Gently dump the doubled dough out onto a lightly floured board (don't use too much flour at this point if you can help it; just enough to prevent sticking) and knead it for 5 more minutes. 

Divide the dough into 2 equal parts with a bench scraper or a sharp knife and place both pieces, side by side, back into the sprayed bowl (spray again if you think it's needed). Turn the dough, as before, to make sure it's lightly coated. 

Cover the bowl again with sprayed plastic wrap and a dish towel, and let the dough rise again in a warm spot until doubled; this may take up to an hour. 

Gently dump the risen halves out onto a very, very lightly floured work surface and separate them. (The less extra flour you use now the better. Flour that gets incorporated into the dough at this point can leave ugly grayish streaks in the finished loaves.) One at a time, using your hands, shape each dough piece into a typical, Italian bread-style, oblong loaf. Gently lift and place each shaped loaf onto a completely flat wooden cutting board that's been heavily coated with cornmeal; this will function as your baker's peel. (Or, if you do have a baker's peel, use that.) 

The cornmeal is what allows the loaves to slide onto the baking stone. Don't place the loaves too close together! Cover the loaves, on the board/peel, with the sprayed plastic wrap and the dish towel. Let them rise one last time in a warm place, until almost doubled (about 30 minutes).

About 30 minutes before you'll be baking, put your baking stone on the bottom rack of your oven, and set the oven to 500 degrees to preheat (yes, I said 500; when the loaves have risen and you're finally ready to place them in the oven, you'll immediately turn it down to 375 degrees.)

In a small bowl, mix together the olive oil, dried herbs, minced garlic, and salt. Have a pastry brush ready.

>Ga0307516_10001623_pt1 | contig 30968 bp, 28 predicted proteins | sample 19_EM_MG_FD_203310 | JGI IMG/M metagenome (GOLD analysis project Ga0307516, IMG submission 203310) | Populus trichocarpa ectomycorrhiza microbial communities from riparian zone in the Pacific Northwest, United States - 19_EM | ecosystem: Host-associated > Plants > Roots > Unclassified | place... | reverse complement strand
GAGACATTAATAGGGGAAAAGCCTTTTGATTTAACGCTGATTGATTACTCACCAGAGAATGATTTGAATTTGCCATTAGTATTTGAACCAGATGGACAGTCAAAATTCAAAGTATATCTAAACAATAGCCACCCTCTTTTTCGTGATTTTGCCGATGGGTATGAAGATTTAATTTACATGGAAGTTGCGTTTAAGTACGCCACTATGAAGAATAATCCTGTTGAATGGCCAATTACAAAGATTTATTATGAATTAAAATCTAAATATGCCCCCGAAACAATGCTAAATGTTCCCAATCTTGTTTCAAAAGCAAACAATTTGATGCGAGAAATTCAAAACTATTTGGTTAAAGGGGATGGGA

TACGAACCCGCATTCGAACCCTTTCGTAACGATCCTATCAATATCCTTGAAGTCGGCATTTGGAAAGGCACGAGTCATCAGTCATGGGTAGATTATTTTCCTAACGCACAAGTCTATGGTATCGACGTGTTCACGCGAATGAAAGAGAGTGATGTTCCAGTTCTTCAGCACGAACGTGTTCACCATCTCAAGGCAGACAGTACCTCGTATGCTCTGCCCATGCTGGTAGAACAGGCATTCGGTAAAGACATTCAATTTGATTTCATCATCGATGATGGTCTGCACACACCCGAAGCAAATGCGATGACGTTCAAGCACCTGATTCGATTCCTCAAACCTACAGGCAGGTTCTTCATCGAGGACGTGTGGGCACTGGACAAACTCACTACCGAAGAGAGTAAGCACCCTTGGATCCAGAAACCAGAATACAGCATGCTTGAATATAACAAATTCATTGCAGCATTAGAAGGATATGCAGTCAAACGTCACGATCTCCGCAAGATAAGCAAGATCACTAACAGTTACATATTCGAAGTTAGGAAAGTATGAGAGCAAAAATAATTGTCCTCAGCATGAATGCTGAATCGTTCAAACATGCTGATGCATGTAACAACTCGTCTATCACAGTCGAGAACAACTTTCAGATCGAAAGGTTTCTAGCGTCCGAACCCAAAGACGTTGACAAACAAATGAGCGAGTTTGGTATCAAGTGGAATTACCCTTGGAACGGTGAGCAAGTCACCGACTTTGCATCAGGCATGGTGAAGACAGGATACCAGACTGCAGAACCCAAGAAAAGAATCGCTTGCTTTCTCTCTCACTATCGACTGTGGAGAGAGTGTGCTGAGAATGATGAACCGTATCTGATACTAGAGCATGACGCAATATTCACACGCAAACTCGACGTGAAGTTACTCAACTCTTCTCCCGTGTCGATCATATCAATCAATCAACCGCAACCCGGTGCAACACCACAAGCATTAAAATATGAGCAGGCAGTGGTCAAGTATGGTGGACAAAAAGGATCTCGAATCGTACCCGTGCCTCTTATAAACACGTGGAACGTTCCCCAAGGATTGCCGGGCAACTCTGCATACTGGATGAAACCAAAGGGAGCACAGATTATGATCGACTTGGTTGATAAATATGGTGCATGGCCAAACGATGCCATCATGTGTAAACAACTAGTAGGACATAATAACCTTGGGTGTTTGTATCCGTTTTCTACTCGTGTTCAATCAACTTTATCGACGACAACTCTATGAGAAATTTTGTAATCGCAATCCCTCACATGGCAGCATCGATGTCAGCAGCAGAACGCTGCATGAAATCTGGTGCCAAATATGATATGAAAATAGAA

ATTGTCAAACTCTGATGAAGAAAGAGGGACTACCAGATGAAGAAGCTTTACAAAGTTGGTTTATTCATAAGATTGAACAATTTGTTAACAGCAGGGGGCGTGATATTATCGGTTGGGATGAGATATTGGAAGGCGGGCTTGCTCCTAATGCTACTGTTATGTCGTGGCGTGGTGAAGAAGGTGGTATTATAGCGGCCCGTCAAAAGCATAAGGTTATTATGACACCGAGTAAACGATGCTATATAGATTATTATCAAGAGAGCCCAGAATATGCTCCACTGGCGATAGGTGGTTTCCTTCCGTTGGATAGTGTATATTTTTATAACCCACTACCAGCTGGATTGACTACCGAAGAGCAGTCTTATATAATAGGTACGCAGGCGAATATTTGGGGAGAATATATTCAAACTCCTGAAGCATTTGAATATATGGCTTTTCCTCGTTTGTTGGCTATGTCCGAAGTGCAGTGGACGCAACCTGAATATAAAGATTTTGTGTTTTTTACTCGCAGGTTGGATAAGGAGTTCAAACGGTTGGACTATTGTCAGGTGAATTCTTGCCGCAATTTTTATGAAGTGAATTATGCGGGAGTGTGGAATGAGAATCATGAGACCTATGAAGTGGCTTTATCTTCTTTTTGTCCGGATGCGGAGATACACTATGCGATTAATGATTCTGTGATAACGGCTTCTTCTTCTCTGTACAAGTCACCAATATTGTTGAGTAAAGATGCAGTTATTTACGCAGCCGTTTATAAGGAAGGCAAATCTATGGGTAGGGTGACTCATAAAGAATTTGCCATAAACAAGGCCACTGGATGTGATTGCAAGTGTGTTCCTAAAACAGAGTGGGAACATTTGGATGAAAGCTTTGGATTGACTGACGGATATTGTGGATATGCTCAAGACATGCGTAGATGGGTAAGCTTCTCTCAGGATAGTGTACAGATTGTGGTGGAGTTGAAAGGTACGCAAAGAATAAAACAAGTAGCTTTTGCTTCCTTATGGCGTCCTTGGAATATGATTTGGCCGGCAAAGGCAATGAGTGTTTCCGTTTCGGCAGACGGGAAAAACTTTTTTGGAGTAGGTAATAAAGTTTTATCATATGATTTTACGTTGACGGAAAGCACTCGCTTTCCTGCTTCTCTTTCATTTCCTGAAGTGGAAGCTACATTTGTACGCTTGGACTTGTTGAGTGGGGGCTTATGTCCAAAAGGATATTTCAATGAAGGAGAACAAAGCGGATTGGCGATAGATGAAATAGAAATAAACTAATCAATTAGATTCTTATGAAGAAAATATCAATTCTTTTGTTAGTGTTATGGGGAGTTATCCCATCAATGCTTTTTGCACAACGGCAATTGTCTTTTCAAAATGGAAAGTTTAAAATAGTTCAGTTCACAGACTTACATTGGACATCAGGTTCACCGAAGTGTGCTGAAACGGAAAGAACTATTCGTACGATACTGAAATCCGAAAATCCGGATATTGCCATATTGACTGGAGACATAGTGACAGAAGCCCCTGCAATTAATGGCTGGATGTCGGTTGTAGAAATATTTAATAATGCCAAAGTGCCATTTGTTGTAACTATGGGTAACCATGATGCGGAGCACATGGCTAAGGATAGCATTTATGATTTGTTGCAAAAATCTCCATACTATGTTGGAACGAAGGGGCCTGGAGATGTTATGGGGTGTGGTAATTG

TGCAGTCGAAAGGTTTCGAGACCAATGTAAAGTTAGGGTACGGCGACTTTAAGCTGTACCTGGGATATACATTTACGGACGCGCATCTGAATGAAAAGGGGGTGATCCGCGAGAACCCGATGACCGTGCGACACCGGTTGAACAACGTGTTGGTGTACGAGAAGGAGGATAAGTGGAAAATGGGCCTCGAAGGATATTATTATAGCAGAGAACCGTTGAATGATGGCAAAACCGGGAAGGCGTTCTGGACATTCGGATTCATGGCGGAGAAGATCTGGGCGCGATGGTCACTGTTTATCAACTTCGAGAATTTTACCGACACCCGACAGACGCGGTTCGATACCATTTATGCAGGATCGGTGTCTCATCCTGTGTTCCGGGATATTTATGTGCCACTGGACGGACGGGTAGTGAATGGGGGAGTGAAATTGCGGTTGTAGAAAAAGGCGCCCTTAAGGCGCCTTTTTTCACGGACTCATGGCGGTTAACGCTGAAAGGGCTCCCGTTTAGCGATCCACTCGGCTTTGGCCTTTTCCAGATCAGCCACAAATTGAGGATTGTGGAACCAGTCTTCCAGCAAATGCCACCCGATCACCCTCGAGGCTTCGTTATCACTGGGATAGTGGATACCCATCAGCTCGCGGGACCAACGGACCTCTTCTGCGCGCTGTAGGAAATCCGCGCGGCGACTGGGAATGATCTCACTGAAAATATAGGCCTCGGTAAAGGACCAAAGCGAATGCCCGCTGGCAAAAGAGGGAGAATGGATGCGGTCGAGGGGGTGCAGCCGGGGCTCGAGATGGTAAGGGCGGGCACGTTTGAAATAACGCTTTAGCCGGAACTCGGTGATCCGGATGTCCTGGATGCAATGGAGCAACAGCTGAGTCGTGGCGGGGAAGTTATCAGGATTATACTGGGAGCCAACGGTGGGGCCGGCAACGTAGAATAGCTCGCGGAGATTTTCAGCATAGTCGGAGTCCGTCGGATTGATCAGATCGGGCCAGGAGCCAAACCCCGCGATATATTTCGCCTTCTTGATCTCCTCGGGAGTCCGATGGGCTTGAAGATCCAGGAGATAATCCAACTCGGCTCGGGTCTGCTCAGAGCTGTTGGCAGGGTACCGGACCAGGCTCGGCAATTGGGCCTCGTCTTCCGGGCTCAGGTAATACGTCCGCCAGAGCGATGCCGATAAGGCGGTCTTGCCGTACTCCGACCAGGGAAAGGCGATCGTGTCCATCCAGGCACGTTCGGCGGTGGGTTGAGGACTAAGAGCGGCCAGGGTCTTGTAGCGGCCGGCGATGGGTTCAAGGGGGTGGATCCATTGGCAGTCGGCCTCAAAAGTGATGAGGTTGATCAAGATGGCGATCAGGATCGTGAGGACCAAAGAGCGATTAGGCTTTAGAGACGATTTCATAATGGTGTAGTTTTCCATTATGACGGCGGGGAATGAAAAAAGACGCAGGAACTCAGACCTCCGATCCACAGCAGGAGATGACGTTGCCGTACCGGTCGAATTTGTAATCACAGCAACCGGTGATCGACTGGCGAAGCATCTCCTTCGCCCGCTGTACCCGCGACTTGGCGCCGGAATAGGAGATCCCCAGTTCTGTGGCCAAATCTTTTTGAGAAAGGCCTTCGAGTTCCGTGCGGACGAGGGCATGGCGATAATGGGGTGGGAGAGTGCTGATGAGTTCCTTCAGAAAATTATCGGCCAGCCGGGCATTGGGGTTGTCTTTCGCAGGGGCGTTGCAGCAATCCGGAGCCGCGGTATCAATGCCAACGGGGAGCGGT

Once the loaves have risen, carefully score (aka slash) the tops with the edge of a sharp razor blade or a baker's lame (the lame is that little contraption pictured below, with the green handle; it's pronounced like the word "Tom"). 

This helps prevent the loaves from bursting haphazardly in the oven. Try not to score too deeply or you may deflate the loaves. Brush the loaves with the herb oil, but only use half of it because you'll need to brush them again a few minutes after they're baked. 


A couple of minutes before you're ready to slide the loaves onto the baking stone, take a spritz bottle of warm water and quickly open the oven door. Squirt the mist into the oven about six times; do not aim at the baking stone. Quickly shut the door. 

When you are actually ready to put the loaves onto the stone, open the door again, swiftly slide the loaves onto the stone with a quick jerk of the board/peel, and again squirt the warm water mist into the oven, above the loaves, about six times. Quickly shut the door, and immediately turn the temperature down to 375 degrees. Don't open the oven again for at least 15 minutes. 

The loaves are done when they are golden brown all over, and their internal temperature is about 200 to 210 degrees. Mine baked about 35 minutes, and I tested the interior with a stem thermometer that I poked into the side. 

After the loaves are done, place them on a cooling rack, and after a few minutes brush them again with the herb olive oil mixture. 

This coating will be absorbed into the warm crust quickly, and it really helps make the bread what it is. But if you'd prefer to skip this second coating, go ahead. In any case, enjoy!

Recipe full disclosure! I adapted this recipe from one that came with my Old Stone Oven Kitchen Supply brand baking stone. I changed the recipe by using part bread flour instead of all All Purpose flour, by using instant yeast vs. active dry yeast, by using kosher vs. regular salt, and by adding the olive oil and herbs component. I also completely rewrote the directions, adding in a lot of my own advice.